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by Abigail Van Buren

DEAR ABBY: I have a handicapped placard. I have noticed that a lot of people have a hard time getting the card to hook over the rearview mirror (and also removing it). I, too, was struggling and came up with the following idea:

I asked my husband for a three-quarter-inch metal washer. He tied a string on the washer, and then tied the string to the mirror -- letting the washer hang down about two inches. I bought a small, sticky-backed magnet at the hardware store, which I attached to the back of my handicapped sign. All I have to do is touch the magnet to the metal ring, and the sign is visible and easy to hang or remove.

I hope this idea will help all those who have struggled trying to hang their handicapped placards. Just touch the magnet to the metal and be on your way! -- JUNE PETERSON, REDWOOD CITY, CALIF.

DEAR JUNE: How kind of you to share your inspiration. I'm sure that many readers will find your idea helpful. Thank you for sharing it.

DEAR ABBY: I am 9 years old and I have a problem. Every time I get money from my parents or my aunts and uncles or my grandparents, I spend it on gum, chips, chocolate and sodas. Then, whenever I want to buy something like a jacket, I don't have the money.

My dad says I should buy a piggy bank, but I got one last Christmas and that didn't work. How can I save my money? -- MIKE CHARLES, ROSEMEAD, CALIF.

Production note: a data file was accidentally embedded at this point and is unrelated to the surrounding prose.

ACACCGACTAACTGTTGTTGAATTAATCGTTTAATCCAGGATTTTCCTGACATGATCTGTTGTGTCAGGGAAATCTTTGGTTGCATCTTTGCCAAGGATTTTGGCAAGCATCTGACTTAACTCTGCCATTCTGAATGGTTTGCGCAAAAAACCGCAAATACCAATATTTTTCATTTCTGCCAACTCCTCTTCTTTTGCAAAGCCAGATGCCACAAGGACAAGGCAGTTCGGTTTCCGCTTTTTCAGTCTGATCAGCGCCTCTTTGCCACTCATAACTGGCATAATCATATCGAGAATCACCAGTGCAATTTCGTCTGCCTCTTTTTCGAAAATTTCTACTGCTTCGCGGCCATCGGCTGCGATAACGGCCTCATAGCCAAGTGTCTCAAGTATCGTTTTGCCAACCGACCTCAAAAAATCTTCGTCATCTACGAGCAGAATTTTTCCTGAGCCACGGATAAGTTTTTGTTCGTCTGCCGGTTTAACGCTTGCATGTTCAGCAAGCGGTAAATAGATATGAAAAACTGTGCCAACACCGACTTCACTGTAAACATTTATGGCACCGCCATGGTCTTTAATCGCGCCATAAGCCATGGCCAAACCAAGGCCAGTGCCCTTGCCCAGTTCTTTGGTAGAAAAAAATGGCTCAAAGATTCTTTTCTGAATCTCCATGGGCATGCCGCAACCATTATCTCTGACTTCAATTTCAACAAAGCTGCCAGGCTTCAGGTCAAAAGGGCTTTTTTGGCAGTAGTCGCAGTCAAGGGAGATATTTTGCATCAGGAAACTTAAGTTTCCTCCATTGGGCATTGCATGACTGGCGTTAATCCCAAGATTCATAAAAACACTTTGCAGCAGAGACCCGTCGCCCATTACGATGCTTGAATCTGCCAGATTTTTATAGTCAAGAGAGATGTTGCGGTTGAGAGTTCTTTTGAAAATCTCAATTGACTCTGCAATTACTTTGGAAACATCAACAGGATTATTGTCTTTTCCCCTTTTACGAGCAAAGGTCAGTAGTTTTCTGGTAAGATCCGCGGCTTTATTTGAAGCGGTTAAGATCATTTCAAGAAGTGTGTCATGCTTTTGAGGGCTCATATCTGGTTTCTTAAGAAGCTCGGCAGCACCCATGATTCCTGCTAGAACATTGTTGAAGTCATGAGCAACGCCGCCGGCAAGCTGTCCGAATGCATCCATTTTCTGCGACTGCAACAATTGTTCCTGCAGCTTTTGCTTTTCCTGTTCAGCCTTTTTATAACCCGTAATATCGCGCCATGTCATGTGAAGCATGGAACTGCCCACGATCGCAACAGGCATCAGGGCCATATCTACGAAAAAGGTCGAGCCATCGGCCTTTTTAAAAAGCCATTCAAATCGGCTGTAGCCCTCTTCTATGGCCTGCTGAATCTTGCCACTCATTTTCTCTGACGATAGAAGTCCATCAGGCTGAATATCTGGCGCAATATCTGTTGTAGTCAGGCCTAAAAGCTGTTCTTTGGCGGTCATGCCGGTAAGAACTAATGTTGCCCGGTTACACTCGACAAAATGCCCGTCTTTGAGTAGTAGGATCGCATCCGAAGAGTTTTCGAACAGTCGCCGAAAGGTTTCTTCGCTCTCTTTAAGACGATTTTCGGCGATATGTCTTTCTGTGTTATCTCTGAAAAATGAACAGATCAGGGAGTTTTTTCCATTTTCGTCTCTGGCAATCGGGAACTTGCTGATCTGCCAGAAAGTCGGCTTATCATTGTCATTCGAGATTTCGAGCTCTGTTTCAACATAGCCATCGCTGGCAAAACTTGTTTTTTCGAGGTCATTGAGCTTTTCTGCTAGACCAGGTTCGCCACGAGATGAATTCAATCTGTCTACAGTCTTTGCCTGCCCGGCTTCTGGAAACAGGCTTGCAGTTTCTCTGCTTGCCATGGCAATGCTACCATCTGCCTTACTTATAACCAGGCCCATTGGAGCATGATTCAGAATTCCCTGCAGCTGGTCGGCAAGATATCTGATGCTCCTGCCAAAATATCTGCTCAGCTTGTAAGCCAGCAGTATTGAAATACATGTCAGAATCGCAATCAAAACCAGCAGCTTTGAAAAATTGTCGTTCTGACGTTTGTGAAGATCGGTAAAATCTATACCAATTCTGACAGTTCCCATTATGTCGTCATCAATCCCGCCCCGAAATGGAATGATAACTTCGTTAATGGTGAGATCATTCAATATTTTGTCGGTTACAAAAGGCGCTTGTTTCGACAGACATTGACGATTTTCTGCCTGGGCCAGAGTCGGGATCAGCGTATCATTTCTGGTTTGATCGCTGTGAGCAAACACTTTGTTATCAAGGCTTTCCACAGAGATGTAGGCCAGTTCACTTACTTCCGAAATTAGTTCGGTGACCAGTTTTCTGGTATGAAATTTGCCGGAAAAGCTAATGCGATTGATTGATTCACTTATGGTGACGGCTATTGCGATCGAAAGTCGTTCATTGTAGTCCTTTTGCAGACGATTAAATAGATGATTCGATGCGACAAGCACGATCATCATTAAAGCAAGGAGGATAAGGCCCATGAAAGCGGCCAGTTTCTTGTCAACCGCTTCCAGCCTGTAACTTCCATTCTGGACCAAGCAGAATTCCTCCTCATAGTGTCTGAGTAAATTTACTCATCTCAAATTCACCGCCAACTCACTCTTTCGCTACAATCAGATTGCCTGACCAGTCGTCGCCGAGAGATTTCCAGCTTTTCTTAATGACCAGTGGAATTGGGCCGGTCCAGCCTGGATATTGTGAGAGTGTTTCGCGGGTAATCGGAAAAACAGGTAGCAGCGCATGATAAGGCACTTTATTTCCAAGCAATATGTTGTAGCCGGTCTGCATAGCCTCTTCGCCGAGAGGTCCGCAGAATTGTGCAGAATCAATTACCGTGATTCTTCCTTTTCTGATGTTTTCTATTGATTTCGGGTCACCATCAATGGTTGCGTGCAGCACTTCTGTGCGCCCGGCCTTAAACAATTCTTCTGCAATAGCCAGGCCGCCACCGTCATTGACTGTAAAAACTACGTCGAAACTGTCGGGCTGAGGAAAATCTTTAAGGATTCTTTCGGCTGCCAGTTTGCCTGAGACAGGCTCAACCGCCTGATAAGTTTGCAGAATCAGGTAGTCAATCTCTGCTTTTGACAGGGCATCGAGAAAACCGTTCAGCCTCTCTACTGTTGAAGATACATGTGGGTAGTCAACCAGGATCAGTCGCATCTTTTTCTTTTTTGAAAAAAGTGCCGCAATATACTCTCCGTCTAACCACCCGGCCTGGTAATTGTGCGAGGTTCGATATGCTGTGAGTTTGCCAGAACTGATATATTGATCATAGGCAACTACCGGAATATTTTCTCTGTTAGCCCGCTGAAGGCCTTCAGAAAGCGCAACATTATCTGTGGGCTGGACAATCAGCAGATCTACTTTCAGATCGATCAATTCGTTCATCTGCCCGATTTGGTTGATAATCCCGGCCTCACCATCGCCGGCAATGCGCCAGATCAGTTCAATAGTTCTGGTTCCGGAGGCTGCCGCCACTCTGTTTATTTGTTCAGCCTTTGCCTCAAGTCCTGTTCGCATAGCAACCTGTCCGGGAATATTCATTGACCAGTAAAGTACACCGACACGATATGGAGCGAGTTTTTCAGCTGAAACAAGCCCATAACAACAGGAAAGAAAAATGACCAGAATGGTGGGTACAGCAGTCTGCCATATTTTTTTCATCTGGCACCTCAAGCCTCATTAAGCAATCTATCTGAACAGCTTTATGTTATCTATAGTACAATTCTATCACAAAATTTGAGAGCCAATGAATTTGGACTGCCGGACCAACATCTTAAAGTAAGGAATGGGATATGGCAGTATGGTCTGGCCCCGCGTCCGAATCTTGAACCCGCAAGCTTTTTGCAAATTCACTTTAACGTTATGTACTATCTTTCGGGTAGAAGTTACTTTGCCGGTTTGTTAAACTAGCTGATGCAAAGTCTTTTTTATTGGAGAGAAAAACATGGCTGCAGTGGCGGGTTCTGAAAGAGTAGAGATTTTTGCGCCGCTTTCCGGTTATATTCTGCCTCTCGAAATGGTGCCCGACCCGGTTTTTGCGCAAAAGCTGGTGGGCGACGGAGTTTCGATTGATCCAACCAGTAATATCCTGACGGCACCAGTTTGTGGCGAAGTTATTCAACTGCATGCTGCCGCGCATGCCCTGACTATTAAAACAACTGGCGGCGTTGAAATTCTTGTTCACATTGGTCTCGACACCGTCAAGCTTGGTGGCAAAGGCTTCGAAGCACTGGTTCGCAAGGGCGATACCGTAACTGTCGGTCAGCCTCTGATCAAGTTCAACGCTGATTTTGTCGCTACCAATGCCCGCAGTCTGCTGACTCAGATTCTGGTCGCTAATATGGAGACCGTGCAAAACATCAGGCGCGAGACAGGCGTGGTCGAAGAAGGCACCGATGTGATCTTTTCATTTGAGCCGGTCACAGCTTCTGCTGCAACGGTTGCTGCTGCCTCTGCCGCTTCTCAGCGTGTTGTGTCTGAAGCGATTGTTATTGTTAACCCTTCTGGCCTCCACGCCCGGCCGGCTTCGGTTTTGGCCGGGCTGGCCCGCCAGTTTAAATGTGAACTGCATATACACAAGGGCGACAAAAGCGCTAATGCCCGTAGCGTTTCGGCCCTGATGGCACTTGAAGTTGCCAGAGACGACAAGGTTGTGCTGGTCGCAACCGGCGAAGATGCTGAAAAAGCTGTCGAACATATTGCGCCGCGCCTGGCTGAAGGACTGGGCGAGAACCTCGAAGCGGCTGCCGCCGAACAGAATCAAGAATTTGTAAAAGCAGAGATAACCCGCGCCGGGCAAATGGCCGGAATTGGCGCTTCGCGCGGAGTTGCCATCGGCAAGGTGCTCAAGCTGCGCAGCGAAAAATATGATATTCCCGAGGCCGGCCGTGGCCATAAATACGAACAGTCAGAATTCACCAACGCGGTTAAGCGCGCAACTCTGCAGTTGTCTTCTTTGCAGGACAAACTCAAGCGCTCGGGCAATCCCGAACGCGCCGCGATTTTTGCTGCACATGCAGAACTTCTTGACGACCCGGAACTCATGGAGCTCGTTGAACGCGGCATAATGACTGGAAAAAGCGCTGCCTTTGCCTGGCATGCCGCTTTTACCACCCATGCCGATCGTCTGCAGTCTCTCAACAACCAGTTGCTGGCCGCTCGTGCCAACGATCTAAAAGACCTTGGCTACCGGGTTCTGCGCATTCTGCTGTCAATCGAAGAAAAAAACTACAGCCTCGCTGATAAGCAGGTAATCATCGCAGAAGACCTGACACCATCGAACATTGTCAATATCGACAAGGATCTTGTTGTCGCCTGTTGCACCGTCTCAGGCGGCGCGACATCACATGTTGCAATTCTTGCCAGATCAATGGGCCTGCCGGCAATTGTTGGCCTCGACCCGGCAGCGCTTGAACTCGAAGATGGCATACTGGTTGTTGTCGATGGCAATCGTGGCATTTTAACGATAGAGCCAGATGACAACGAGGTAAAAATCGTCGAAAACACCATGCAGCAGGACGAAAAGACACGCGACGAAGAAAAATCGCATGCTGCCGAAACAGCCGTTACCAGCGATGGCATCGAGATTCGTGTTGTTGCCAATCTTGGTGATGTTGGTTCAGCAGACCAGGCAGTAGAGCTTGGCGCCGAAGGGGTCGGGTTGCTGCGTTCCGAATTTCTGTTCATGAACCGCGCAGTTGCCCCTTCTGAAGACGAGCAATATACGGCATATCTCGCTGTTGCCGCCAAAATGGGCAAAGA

DEAR MIKE: To save money, you have to stop spending it. The only way your piggy bank will work is if you put money in it and don't take money out of it. Each time someone gives you money, immediately put half of it in your piggy bank, and before you know it, you will have saved enough to buy something special.

DEAR ABBY: The letter from "Living a Nightmare" could have been written by me almost eight years ago. I didn't think I could ever escape, but I did.

When I could stand it no longer, I had my husband put in jail for his abuse. Shortly thereafter, I was notified by his parents that he was being released on bail. They were having a party and wanted me to come. I knew what that meant, so I quickly packed my bags and left.

I went to the nearest shelter for abused women, where arrangements were made for me to transfer to another shelter -- in another state. In order to survive, I had to change my name and get a new Social Security number. It was hard, but living is important to me.

I am now happily married and live an abuse-free life. I wish "Living a Nightmare" all the luck in the world and my prayers are with her.

Abby, for obvious reasons, please do not print my name. Sign me ... THE GIRL WHO GOT AWAY

DEAR GIRL: Congratulations on ending the abuse and redefining your life. I'm printing your letter as a beacon of hope to other victims of abuse, to let them know that although it may be difficult, a happy outcome is possible.

For an excellent guide to becoming a better conversationalist and a more attractive person, order "How to Be Popular." Send a business-sized, self-addressed envelope, plus check or money order for $3.95 ($4.50 in Canada) to: Dear Abby Popularity Booklet, P.O. Box 447, Mount Morris, Ill. 61054-0447. (Postage is included.)

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